Our Story & Process

Since 2014 we have been developing our sugarbush with the goal of producing sustainably harvested maple syrup at a scale that is right for both the ecology and economy in which we exist.  We do our best to provide syrup as cost effectively as possible in order to give our customers the opportunity restock their shelves frugally, or retail the syrup for profit.

 We harvest our sap on site and process it with a wood fired evaporator fueled by wood generated from improvement cutting of our bush. We spent our first two years tapping our own trees, but trading the sap to our neighbors for processing in exchange for a percentage of the crop.  Although this was not our end goal for a production technique, it allowed us to focus on growing slowly and steadily into something we could be proud of.

After learning that our processor was selling his bush, we spent the summer, fall, and winter of 2016 and 2017 rushing to build our own sugar shack in time for the season. It took many people many long weeks in brutally cold and wet conditions, but we built, wired, plumbed, and set up our sugar shack in time for the 2017 season, in addition to adding taps to our bush. Though the season was certainly a trial by fire, we met many of our goals (with only a few still exceeding our grasp).

Since then we have worked on engineering our bottling line and expanding our supply chain to make sure that we can get our syrup into the hands of those who want to enjoy it. We are still looking to expand our market, and are actively seeking distributors, retailers, and partners to help us get our syrup on more plates.

Maple Syrup is a traditional, simple, natural food that has been enjoyed in many shapes and forms for millennia. Red squirrels have been known to nibble twigs in spring, allowing the sap to run down the bark of the tree. The sun would dry the sap into a thin streak of syrup that squirrels will later return to lick and enjoy.

The Native Americans indigenous to north eastern North America also discovered the spring run of sweet maple sap, and developed methods to harness and condense it. Using birch bark buckets, they would gather sap, and then heat stones in a fire to be placed in the buckets, evaporating the sap into a thick, rich syrup. A sample of Abenaki legend is available at the following link: http://www.firstpeople.us/FP-Html-Legends/GluskabeChangesMapleSyrup-Abenaki.html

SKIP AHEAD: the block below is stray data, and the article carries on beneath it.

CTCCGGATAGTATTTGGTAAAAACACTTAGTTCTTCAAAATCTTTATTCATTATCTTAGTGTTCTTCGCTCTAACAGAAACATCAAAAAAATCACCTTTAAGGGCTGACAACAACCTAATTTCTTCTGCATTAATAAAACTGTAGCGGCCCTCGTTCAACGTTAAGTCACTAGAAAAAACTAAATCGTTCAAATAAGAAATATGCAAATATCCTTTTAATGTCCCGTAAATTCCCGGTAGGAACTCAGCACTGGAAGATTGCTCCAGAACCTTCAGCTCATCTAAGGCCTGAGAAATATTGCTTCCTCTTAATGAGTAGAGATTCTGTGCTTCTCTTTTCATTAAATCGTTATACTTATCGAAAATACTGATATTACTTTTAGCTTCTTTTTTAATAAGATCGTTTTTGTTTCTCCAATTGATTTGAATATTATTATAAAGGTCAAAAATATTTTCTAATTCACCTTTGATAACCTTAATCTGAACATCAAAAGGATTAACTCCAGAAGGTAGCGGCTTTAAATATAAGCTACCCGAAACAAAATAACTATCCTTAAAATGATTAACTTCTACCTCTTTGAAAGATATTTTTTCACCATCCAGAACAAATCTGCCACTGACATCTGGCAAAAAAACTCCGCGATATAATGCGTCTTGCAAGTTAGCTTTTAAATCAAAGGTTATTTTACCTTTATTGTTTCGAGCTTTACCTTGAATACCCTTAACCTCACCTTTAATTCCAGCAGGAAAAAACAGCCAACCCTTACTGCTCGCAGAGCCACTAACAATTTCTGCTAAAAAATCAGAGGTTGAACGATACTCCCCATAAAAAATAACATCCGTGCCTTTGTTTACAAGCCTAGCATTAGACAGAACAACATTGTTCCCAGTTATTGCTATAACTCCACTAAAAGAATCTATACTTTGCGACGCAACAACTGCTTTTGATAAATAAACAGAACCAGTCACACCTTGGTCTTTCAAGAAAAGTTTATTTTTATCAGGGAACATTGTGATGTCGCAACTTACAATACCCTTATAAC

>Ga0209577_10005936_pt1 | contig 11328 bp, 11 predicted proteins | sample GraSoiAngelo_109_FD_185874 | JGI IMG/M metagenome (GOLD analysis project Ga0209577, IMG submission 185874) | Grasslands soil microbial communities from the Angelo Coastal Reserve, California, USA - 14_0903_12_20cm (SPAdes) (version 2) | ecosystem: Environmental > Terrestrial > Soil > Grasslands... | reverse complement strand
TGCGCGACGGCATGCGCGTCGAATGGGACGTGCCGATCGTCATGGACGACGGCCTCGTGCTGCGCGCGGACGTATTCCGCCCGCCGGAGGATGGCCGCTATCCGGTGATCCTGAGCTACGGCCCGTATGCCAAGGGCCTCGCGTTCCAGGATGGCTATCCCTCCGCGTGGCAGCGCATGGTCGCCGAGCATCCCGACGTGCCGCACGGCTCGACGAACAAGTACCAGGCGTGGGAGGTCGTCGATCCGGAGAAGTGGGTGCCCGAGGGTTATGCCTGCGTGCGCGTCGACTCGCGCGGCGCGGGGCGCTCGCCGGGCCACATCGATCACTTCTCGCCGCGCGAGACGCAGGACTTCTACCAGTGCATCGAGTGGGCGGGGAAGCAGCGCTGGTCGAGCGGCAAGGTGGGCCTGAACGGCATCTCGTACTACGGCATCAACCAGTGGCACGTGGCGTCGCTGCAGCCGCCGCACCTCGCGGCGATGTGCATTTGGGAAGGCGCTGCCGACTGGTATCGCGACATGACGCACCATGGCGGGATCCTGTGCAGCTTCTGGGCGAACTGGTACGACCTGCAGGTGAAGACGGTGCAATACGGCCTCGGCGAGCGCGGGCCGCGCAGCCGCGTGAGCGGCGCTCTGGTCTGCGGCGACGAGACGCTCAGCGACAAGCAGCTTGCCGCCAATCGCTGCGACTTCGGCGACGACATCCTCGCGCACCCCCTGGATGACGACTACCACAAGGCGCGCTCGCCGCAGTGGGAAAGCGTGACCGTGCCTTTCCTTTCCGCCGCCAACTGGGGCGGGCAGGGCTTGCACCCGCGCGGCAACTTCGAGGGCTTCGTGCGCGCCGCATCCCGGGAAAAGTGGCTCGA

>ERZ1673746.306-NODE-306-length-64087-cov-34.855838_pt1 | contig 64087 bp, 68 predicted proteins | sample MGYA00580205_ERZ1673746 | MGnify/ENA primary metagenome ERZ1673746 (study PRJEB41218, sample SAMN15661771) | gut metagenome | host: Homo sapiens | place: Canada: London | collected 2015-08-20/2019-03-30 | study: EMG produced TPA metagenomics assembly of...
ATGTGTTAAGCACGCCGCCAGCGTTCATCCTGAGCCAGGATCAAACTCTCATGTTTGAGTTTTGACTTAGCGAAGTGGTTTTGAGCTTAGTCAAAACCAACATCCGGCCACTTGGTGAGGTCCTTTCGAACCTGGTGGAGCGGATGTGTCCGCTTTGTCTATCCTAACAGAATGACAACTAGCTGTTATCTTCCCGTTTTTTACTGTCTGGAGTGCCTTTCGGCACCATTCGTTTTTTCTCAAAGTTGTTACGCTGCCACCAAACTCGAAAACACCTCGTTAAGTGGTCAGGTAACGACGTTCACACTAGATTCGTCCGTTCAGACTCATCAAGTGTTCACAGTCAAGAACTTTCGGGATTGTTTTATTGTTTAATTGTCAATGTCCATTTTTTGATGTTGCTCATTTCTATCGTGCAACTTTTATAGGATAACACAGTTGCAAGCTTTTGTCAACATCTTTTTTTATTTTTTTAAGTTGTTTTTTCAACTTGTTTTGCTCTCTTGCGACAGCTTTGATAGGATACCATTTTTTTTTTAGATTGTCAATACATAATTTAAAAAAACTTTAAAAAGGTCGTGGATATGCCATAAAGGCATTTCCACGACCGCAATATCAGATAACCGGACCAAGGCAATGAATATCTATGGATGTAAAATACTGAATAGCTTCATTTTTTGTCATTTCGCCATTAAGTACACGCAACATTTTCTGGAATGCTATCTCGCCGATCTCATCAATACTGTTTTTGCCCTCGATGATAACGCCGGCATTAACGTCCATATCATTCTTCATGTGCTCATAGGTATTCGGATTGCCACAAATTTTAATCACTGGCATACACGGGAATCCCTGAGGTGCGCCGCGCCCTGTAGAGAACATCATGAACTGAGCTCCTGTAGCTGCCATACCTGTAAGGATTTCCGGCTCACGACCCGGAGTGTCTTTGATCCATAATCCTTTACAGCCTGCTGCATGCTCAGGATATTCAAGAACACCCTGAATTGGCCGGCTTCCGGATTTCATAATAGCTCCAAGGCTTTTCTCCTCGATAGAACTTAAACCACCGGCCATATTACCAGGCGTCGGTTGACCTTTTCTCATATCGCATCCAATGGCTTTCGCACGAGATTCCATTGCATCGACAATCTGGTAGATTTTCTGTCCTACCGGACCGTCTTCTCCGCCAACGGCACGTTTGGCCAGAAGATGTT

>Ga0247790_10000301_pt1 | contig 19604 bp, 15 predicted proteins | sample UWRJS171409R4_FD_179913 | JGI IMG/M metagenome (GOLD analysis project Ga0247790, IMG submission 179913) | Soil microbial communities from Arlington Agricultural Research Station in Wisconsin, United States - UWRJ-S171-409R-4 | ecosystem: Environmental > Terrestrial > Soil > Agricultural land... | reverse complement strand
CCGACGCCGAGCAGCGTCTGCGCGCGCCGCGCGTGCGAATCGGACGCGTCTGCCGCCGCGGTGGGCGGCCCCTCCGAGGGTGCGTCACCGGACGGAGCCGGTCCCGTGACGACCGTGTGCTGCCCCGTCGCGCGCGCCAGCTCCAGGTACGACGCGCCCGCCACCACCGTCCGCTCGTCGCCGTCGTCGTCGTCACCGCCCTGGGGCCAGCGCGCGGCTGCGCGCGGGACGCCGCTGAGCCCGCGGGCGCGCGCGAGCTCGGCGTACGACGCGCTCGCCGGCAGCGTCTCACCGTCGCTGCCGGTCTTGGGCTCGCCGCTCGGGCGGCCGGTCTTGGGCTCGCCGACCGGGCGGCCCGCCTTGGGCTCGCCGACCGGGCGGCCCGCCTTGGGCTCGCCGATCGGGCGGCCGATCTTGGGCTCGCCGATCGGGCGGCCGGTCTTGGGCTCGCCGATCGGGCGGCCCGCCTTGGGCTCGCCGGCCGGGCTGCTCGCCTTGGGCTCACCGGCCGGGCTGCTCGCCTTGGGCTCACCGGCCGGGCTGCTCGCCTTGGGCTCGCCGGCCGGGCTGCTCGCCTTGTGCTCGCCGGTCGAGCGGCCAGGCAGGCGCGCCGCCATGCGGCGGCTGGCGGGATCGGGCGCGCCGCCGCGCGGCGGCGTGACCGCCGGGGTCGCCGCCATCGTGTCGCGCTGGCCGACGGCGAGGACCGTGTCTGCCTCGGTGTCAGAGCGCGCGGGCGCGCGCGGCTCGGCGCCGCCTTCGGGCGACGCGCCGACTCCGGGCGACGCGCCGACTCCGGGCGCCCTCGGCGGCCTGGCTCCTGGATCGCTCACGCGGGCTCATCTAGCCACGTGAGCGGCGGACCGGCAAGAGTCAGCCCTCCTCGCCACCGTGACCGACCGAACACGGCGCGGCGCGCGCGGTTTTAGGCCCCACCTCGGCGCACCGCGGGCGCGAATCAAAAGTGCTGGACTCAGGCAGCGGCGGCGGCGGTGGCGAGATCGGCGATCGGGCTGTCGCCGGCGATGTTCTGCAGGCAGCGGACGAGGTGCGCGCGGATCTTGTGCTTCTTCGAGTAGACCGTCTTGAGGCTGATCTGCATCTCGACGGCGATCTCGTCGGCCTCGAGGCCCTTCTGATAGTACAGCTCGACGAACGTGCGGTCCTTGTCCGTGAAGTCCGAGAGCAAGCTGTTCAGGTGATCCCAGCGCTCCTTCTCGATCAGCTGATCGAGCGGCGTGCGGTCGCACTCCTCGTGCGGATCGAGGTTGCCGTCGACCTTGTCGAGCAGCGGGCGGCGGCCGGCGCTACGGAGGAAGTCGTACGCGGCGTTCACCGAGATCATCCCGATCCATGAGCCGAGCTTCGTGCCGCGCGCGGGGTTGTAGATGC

When the colonists arrived, they learned from the Native peoples about this seasonal source of sugar early in spring. The coopers crafted wooden buckets to collect the sap, and the tin smiths bent and soldered tin pans to boil the sap into syrup. Wood fires were burnt under the pans to generate the heat necessary to boil the syrup. The high heat of the wood fire licking at the pans gave the syrup a robust, caramelized, smokey, “mapley” flavor (ask the old timers around our parts and “mapley” is the adjective they use for the strong flavor of good maple syrup). The lighter colored syrup was called fancy because it could be made into an off-white, mildly flavored table sugar that could be compared to cane sugar, which was at the time a luxury import in northern New England. The two grade A’s were medium amber and dark amber, which were a valuable export for Vermont’s burgeoning rural economy. Then there was the “grade B” syrup, which was anything but B grade. It became the syrup of choice for the majority of Vermonters. With its robust flavor and intimidating color, it was harder to market out of state in a glass bottle compared to the beautiful ambers, and so earned the grade B title, but the intense flavor quickly endeared it to those who had tried them all, and knew good flavor when they tasted it. Then and now B (now known as Dark and Robust) is preferred in complex recipes where a lighter syrup might be overpowered by other ingredients. Please see this link for more information on maple grading, then and now: http://vermontmaple.org/new-grades-come-to-vermont/

 

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We take the ongoing pandemic very seriously and are taking measures to reduce the spread.  In addition to being geographically isolated ourselves, no one experiencing symptoms comes in contact with our product or packaging, we wash our hands frequently, and there is only one person packing orders.  UPS handles our packages longer than the life of the virus on plastic or cardboard, however take whatever care you deem necessary when handling the outside of any delivered package.  The virus can live for 3 days on plastic, but only 

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